Here are some suggestions for the types of handy information that can be helpful when discussing the potential benefits of a garbage compactor in your facility with your garbage compactor supplier. It will help trash compactor suppliers to be able to assess which waste compactor is best for you.
1.Assess where most of the waste in the facility is generated.
2.Assess waste collection points and/or waste storage areas and any opportunities for downsizing that may exist.
3.The amount of waste generated by the facility in the area where you are considering a waste compactor.
4.Assess the paths and details of transporting loose and compacted waste to various collection points around the facility, whether interim storage or collection by waste haulers.
5.Based on existing operations and conditions, as well as future expectations, try to assess whether you are more suitable for an indoor trash compactor, an outdoor trash compactor, or a combination of the two. (Some answers to other questions and assessments will help decide this.)
6.Determine if there are any conditions that could hinder the outdoor or indoor trash compactor. Often, indoor space issues or conditions may force you to focus on outdoor compactor applications, or possible outdoor space issues or conditions may force you to focus on indoor trash compactor applications. For example, is there a clear and safe path for movers to reach an accessible area where pickup or “waste disposal” can take place. And, depending on the footprint of the compactor, is there enough room outside.
7.Have you researched the footprints of the various types of compactors that you think might work best (also adding a reasonable perimeter for the service and basic operating areas). By understanding the available operating area (including a small/reasonable buffer), this will help to include or exclude products that are not viable in the first place.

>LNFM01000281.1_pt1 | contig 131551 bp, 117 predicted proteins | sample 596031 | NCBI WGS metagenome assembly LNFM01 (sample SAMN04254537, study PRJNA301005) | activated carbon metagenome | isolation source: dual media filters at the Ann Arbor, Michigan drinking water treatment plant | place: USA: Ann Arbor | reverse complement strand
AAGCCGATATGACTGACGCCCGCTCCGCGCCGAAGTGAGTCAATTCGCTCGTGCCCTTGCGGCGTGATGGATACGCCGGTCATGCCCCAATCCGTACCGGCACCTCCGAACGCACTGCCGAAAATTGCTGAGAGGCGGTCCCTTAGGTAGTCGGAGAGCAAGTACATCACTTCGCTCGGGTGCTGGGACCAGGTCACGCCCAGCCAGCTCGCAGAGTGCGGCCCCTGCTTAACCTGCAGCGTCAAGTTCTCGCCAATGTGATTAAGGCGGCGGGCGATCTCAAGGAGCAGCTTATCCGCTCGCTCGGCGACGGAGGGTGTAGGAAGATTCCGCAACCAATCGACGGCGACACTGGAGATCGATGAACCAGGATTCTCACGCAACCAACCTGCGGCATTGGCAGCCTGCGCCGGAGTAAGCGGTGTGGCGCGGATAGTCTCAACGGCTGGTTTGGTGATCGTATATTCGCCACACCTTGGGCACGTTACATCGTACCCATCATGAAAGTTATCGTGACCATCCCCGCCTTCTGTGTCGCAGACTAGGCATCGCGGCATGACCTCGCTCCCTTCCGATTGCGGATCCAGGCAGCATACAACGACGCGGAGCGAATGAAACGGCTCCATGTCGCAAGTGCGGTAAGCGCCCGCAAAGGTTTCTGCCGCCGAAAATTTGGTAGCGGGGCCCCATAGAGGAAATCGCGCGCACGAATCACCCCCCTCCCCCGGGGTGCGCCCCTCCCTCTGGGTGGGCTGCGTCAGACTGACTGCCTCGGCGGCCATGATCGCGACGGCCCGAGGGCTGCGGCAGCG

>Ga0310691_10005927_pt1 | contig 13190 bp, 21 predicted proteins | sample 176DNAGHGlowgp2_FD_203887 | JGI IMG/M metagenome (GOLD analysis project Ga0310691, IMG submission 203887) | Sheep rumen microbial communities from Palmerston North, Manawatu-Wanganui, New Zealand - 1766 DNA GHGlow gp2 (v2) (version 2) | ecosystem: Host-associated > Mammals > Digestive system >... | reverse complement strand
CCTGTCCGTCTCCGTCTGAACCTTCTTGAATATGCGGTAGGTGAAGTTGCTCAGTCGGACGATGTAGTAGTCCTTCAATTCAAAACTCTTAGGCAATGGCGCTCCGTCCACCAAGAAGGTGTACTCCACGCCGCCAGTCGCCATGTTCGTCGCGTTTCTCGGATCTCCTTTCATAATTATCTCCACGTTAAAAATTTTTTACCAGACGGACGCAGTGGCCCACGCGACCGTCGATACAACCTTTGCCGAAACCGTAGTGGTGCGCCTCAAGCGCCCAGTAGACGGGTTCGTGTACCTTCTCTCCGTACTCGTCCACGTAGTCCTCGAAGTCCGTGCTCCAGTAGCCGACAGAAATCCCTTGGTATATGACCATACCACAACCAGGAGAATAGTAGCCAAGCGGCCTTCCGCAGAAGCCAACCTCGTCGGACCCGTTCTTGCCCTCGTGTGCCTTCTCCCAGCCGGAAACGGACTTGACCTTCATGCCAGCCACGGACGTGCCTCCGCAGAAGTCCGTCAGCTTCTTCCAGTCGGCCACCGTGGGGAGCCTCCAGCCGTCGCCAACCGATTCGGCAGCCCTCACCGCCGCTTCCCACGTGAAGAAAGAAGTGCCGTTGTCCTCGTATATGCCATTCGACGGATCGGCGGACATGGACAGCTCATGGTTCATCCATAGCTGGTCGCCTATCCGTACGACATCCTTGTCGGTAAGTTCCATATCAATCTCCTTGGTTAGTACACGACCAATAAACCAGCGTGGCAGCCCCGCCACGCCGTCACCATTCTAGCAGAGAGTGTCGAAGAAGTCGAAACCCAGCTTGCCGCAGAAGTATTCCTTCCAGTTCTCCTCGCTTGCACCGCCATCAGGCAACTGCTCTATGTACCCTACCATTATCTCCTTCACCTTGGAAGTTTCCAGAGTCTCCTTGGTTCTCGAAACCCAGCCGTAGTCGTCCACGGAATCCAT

8.Based on existing practices, does the storage of garbage create a fire hazard or any other unsafe or unsanitary conditions that may need to be addressed by implementing a garbage compactor?
9.Do you have a monthly schedule with your garbage hauler (increasingly common.)
10.Is it possible (now or in the near future) that your company has the ability and resources to transport its own waste to landfill (which has become more popular recently). Ideally, this would be the case where there may be a county landfill nearby.
11.Does a significant portion of your trash file consist of recyclable materials that can be easily separated. If so, roughly what percentage of garbage is made up of these recyclables. What is the breakdown of cardboard, PET or HDPE plastic, waste paper, etc. in % Recyclables?
12.Do you have a clear idea of how your garbage truck is currently charging you? (i.e. how much per tip/pickup, equipment rental, landfill/tonnage fee.)
13.Be open to any fixed or maximum budget you may have. If you have a fixed budget, it’s usually best to let the supplier know before you waste a lot of time on the wrong product.
14.Besides litter considerations, there are other conditions that can be eliminated or reduced by using a compactor. For example, a garbage compactor can often be a huge help in controlling rodents/pests as well as odor issues.
15.Do you spend at least $700 a month in trash shipping. If not, your expected returns may not justify buying a garbage compactor.
Again, this is basically just an example of a few different types of considerations that will help you communicate better with your trash compactor supplier. The more prepared you are with this type of information about your specific situation, the better your chances of getting a garbage compactor that’s right for your business.